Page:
Today you may learn something about honesty from Sujata, the 19-year-old Nepali girl I’ve been mentoring for the past 18 months.
My name is Sujata Baskota, and here’s how I discovered that despite considering myself an honest person, I wasn’t telling the truth, and that it’s quite hard to really be honest. It takes more courage and bravery than I had expected. I hid the truth to look good in front of others because I thought it was easier, but ultimately, it was hurting me more than I knew.
I received a scholarship to become the first person in my family to go to university. The scholarship was awarded to me because I had a vision to make student loans accessible to everyone in Nepal. One of the perks of the program is getting a mentor. While working with my mentor, Noam, he got me to do a lot of things to make my dream a reality: I created an “about.me” page, where I told the whole world I wanted to become the banker who would change the current conditions of student loans in Nepal, and I met with people inside and outside of banks to learn more about how to achieve my vision. Noam even linked me with people in his network in a similar field. In short, I was working very seriously towards this vision and people invested time, money and trust in me.
Things were going fine enough, but still, it wasn’t quite right. There was something that made me feel somewhat uncomfortable. There was something on my mind but I couldn’t express it. I had started losing momentum, and I wasn’t feeling good. Then one evening, a year into my mentorship, I finally got the courage to say what was so hard for me to tell. I admitted to my mentor that I was not completely sure I wanted to become a banker.
The truth is that I wasn’t sure about becoming a banker from the beginning of the program, but could never really say it because of one thing: fear! I feared not being selected in the program in the first place. I feared being judged if I changed my vision. I feared that the scholarship would be withdrawn, and I wouldn’t be able to continue my university studies. I feared of being kicked out of the mentorship program. In short, I feared failure, rejection and loss. So I lied to myself, and this made the acceptance of truth very difficult, let alone an expression of truth.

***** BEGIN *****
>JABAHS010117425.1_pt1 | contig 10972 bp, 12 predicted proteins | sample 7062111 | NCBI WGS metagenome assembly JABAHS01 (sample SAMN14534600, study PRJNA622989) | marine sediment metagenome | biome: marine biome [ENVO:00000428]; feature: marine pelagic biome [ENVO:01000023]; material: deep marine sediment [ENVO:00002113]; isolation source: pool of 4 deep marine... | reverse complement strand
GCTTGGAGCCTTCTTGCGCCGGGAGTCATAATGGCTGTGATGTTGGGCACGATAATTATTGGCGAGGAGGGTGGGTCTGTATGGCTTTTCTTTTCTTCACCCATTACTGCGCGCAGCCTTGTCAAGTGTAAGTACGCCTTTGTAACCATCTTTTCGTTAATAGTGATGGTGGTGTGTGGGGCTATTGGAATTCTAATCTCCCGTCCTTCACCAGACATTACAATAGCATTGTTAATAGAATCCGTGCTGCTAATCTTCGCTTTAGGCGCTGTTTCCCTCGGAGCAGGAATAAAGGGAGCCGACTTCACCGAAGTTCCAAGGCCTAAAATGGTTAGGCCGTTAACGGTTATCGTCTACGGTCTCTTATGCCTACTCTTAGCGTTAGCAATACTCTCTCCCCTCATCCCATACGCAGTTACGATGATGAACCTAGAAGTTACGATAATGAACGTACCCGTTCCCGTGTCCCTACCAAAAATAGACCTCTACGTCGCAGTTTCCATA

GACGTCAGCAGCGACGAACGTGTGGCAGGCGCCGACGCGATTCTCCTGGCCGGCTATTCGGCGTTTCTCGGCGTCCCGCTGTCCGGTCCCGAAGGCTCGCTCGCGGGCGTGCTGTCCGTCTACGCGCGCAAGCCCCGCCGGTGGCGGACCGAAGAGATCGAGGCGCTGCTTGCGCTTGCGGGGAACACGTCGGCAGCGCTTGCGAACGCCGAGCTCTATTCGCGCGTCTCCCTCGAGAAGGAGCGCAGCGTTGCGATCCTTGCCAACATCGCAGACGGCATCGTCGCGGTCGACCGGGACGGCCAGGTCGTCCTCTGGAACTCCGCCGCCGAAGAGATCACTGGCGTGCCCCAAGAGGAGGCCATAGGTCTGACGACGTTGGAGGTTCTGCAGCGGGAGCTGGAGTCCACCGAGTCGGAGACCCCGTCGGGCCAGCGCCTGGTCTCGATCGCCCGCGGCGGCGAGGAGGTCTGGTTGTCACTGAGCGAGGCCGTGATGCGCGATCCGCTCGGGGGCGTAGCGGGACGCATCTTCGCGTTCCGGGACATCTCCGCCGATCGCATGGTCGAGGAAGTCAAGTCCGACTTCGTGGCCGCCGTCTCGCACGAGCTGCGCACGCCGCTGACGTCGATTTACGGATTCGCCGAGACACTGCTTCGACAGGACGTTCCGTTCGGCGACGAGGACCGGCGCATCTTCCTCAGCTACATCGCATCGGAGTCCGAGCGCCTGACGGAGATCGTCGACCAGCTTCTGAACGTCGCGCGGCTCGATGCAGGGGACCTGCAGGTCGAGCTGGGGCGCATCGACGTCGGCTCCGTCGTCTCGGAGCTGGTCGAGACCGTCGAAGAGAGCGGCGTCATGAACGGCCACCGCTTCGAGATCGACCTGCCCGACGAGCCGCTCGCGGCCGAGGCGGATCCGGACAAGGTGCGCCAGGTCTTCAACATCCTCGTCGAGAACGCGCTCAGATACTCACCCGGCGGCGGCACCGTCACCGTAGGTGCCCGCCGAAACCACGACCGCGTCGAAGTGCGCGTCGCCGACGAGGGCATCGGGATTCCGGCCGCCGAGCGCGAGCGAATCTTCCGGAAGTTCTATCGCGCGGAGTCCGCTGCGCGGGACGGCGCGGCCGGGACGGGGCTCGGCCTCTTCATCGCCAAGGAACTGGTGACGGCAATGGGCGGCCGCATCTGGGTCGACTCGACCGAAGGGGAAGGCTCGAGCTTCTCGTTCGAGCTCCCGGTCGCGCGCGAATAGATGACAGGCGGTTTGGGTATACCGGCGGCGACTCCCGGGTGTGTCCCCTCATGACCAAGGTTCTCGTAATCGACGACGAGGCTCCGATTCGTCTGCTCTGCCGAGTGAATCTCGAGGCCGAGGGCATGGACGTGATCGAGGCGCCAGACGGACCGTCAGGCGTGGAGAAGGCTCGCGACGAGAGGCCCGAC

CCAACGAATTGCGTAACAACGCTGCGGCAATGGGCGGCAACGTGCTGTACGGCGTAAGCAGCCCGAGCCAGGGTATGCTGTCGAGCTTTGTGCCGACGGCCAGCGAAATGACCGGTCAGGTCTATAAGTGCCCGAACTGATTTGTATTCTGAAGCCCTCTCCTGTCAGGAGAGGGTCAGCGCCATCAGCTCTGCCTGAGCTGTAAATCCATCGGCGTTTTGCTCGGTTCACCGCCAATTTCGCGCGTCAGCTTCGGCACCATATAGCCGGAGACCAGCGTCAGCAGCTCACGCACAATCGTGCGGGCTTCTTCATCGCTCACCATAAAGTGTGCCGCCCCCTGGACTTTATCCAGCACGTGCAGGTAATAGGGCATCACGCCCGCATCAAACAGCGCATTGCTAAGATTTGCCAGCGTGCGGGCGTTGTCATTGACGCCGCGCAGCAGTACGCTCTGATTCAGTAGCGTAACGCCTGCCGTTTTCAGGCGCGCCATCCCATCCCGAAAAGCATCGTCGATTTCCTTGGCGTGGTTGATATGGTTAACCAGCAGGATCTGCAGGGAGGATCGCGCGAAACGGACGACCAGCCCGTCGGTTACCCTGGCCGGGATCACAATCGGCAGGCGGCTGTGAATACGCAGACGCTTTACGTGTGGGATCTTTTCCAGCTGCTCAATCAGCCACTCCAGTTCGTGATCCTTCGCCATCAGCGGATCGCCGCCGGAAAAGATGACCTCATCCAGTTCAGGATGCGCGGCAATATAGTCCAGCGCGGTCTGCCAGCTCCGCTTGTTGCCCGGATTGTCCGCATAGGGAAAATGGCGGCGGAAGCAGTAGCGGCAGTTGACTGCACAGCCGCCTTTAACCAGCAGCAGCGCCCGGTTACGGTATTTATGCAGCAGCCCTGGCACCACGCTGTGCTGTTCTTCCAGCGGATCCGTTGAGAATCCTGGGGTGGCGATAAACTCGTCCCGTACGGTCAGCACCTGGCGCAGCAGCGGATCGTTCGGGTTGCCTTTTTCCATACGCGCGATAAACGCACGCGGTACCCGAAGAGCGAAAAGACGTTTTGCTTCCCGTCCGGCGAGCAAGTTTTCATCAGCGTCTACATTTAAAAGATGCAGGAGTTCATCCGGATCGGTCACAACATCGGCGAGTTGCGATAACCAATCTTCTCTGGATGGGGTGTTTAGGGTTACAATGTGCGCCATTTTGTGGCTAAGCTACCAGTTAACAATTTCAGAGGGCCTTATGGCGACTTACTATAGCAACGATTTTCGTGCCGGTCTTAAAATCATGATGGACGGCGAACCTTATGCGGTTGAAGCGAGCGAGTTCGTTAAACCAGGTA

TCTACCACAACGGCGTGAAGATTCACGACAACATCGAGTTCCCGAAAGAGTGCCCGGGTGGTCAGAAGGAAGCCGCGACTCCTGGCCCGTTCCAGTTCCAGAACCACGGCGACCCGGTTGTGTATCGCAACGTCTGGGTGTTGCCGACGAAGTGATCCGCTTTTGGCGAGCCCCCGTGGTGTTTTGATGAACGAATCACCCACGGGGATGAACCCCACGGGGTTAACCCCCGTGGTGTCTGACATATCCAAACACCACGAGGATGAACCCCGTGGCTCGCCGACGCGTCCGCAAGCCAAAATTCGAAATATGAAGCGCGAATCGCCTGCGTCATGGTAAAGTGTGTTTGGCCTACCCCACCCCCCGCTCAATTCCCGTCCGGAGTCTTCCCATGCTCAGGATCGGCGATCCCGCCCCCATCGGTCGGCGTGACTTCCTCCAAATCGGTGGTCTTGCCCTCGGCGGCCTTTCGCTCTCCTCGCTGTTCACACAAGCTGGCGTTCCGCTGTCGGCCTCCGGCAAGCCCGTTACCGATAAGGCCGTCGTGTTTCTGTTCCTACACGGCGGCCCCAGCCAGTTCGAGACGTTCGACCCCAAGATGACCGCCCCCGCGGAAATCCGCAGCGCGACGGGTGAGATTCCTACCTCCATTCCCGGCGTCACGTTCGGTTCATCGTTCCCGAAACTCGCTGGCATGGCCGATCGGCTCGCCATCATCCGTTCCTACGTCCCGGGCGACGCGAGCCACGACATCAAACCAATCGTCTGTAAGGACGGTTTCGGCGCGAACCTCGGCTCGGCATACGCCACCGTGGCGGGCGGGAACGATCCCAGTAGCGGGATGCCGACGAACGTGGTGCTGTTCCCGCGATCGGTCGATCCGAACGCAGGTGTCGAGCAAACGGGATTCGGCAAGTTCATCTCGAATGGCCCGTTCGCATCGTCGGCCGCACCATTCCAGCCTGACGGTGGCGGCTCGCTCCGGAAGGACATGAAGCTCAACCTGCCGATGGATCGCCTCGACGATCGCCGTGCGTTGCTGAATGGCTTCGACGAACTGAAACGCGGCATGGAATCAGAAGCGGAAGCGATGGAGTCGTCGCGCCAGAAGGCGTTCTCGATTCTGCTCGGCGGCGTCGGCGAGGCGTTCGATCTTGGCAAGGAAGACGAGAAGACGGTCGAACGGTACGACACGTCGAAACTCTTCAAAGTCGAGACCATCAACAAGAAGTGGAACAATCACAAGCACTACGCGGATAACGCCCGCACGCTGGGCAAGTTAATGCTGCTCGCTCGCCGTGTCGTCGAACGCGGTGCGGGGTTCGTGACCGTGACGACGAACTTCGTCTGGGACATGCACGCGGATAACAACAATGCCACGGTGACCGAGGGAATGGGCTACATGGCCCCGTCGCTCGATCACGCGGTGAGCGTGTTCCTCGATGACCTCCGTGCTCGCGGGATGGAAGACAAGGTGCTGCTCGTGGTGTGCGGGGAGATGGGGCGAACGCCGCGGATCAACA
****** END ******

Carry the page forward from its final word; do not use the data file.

And when I emptied my heart, I felt so light, as though a huge stone had been moved aside from my chest. I felt as light as a feather. I felt content and elated. I had conquered my fear after all.
Now I have realized that when I choose not to be honest, I may feel like I am making others happy – after all, I am saying what they want to hear – but deep inside, I became sad and gloomy. You do not feel things are right. You have to pretend all along. And, to cover up one lie, you have to speak a hundred more lies
Then it was his turn to respond, the reason I could never say it. I feared his response. Actually, it was the moment I both dreaded and longed for. Moreover, my mentor’s positive response made me feel so delighted, I just can’t express it. And this was only because I dared to be honest this time. The outcome of it was all so positive.
If you choose to be honest, you will be free and content within yourself. One bitter truth is better than a hundred sweet lies. This will reflect your honesty and personality. This realization was hard to gain, but now that I have reached it, I will be honest for the days to come. Honest not just to others, but to myself too. Now I can give something else a chance in my career, as I do not need to force myself to think about banking.
Now that I had faced my fear, there was nothing else I was scared of. (This reminds me of “The Fringe Benefits of Failure” by J.K. Rowing.)
Another benefit is that now I can just say whatever I feel to my mentor, without fearing his judgement, because I know he would never judge me. I am more comfortable with him than ever. Once he said, “You have shameless confidence”. Well, now I believe I can accept that compliment with my head held up high.
This experience is one of those that has taught me a real great lesson in life. The lesson was not a new one, yet the courage I gained to implement this lesson in life is more fearless than ever before.
Summing up all my learning in one sentence: honesty really is the best policy.
This is the policy I will be following, because it is not that hard after all. It isn’t a Herculean task. I have learned that all you need is to grow the courage to say what’s on your heart. And then, it is all yours!
Our parents and school teachers have all taught us to tell the truth, yet telling the truth about certain things would get us in trouble. Don’t tell the truth about stealing, cheating, lying, or about losing money your parents gave you, because otherwise you will be punished and told off. We have been taught to tell the truth, as long as it doesn’t get anyone angry. Tell the truth people want to hear. You don’t tell your boss or a client that you arrived late at a meeting because you were chatting on Facebook.
We are walking contradictions. In a survey made in Europe, over 90% of people said that if their partner has cheated on them, they should tell the truth. Yet in another study, over 90% of people said if they cheated, they wouldn’t tell their partner. We all want to believe that “Honesty is the Best Policy”, but we hardly practice it. Here’s a few questions and a game to practice the “honesty muscle”.
- What do you NOT want people to know about you?
- What do you REALLY want that you haven’t asked for?
- What do you want to say that you’re scared of saying?
- Tell someone what you don’t want them to know about you
- Ask for what you really want
- Say what you’re scared of saying
SELF REFLECTION 2:
- After doing each exercise above, what difference did each one make?